Friends seem to come and go when we are young. Sometimes those young friends remain friends forever but that seems rare these days. More often than not, children get bored or have a spat and move on to new friends. At this age, we spend friends like pennies and like pennies, don’t think much about where they came from or where they go.
In middle school, I had loads of friends. There were neighborhood friends—the ones I played kickball with, went trick or treating with, and those with whom I would, someday get drunk on cheap wine with in the woods behind our house. High school expanded that circle with new acquaintances. These, along with one or two of the neighborhood friends, were who I went ice skating with on Friday nights or for pizza and a movie on Saturday nights. I had a horse back then, so I had horsey girlfriends as well. One of them was older than me and cool. She didn’t ignore me in school, but she didn’t hang out with me either. I didn’t mind. She was popular and actually a nice person, so I wasn’t offended. It was just the natural order, how things were.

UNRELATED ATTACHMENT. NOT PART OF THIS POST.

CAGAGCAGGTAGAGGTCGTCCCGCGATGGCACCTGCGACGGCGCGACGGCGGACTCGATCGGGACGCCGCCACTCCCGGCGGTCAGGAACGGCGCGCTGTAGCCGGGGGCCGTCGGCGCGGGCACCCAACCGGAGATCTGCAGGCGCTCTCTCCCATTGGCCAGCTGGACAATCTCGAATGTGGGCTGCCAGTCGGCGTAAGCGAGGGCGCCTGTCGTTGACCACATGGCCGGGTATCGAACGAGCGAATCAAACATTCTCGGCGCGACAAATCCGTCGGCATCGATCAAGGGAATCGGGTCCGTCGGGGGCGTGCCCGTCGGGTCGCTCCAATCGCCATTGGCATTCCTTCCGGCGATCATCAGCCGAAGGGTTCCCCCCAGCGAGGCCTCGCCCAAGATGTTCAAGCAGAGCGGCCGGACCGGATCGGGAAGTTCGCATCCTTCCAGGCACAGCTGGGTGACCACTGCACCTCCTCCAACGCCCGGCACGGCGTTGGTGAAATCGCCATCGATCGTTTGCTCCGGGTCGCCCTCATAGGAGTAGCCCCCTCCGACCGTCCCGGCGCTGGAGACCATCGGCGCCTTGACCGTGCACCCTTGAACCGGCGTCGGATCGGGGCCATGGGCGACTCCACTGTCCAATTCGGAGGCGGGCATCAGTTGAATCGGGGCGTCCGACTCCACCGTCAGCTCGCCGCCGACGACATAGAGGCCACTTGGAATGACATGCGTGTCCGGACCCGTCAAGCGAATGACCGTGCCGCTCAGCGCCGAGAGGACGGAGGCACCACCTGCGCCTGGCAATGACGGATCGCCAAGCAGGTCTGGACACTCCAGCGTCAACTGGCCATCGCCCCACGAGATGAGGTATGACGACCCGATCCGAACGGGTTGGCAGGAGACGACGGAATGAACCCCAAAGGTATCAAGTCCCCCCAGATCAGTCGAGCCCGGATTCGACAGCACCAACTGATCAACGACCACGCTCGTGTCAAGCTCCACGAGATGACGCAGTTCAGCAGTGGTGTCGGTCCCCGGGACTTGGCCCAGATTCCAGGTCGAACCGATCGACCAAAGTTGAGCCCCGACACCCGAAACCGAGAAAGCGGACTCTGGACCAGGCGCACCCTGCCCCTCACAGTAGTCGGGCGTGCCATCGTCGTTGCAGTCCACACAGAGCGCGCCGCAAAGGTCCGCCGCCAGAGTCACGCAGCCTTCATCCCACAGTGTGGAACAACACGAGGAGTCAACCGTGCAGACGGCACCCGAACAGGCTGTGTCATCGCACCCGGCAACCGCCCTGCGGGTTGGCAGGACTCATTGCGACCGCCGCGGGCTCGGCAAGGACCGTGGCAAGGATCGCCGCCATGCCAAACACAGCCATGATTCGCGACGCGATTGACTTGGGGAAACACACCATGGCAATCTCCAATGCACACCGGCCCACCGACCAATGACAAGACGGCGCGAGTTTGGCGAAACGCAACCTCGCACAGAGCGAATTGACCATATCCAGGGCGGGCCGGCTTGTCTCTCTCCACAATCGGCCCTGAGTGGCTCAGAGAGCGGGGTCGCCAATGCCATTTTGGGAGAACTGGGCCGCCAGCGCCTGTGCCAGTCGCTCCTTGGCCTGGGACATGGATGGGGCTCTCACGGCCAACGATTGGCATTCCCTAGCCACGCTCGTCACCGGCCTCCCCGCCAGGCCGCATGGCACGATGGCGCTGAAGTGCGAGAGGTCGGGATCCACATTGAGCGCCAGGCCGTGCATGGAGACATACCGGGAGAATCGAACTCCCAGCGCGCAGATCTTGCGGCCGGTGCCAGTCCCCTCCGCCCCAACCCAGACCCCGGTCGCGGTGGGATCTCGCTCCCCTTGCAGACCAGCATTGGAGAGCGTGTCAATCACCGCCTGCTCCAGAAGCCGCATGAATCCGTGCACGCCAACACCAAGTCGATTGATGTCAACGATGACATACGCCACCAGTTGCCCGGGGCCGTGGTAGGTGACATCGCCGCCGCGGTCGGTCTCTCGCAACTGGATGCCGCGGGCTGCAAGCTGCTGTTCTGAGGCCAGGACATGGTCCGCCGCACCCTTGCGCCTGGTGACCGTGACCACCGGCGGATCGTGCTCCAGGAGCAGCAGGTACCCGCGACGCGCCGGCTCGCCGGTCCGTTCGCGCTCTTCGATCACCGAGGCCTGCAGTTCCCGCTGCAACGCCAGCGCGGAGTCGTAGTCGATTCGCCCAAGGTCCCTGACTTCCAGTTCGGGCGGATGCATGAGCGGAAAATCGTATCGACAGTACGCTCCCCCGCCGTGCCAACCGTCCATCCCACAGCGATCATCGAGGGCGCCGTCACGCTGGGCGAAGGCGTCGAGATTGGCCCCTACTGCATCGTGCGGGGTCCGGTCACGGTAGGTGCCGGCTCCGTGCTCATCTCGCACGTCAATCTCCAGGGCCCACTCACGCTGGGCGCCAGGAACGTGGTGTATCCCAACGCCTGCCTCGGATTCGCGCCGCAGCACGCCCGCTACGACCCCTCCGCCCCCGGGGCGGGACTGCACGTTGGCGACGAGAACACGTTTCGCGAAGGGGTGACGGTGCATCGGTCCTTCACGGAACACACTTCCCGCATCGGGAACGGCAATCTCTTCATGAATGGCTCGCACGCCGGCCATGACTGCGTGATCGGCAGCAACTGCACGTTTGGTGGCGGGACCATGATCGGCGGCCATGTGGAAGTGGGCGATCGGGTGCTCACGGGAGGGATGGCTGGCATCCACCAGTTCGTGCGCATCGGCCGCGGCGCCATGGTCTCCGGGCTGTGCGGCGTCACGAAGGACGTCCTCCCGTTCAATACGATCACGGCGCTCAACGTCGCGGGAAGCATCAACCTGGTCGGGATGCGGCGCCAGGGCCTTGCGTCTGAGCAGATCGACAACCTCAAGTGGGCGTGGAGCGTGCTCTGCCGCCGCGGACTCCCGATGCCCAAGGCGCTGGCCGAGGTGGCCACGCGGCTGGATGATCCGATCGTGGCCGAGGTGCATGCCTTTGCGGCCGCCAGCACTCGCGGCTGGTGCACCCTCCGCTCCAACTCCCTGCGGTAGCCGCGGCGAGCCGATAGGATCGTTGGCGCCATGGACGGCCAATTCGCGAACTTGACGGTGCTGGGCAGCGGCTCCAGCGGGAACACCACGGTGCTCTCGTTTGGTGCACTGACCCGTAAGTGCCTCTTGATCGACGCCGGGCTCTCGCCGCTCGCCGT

Then somehow, as I approached graduation, young, tender emotions grew into older, tempestuous ones. Wounds didn’t heal as easily as they used to. Arguments between friends didn’t melt away with a hug and the exchange of a stick of gum or candy bar. Instead they stuck, festered, and without the knowledge and maturity to bridge the gap, to reach across hurt feelings and attitudes, I threw friendships away.
I often find myself aching now, a physical-type longing for those friendships, the sister-like bonds I had with friends long ago, when I was young.
Friends back then used to walk right into our home without knocking, help themselves to whatever was in the refrigerator, call my mother “Mom” or “Jane,” stay for dinner or a sleepover whenever, and much to their chagrin, even were dragged along to church if they stayed over Saturday night.
I think a lot about old friendships.
I miss them.
And I regret the ones I spent.
As I grew older, I found it harder to make new friends, harder to forge those bonds.
What changed, I wondered?
Me, my circumstances, my ability to be close to others?
I found myself awash in life, the waves of it lapping at my willingness to share myself.
Others too seemed to lack the time and commitment to invest in friendships with the same freedom we had in high school.
Now that my daughter is grown, I finally and unexpectedly find myself with some new friends.
And even though these bonds might be different—they aren’t the kind that help themselves to my ‘fridge or walk in without knocking, I still value them.
I count them like pennies, and like all earned and saved pennies, I’m grateful for them.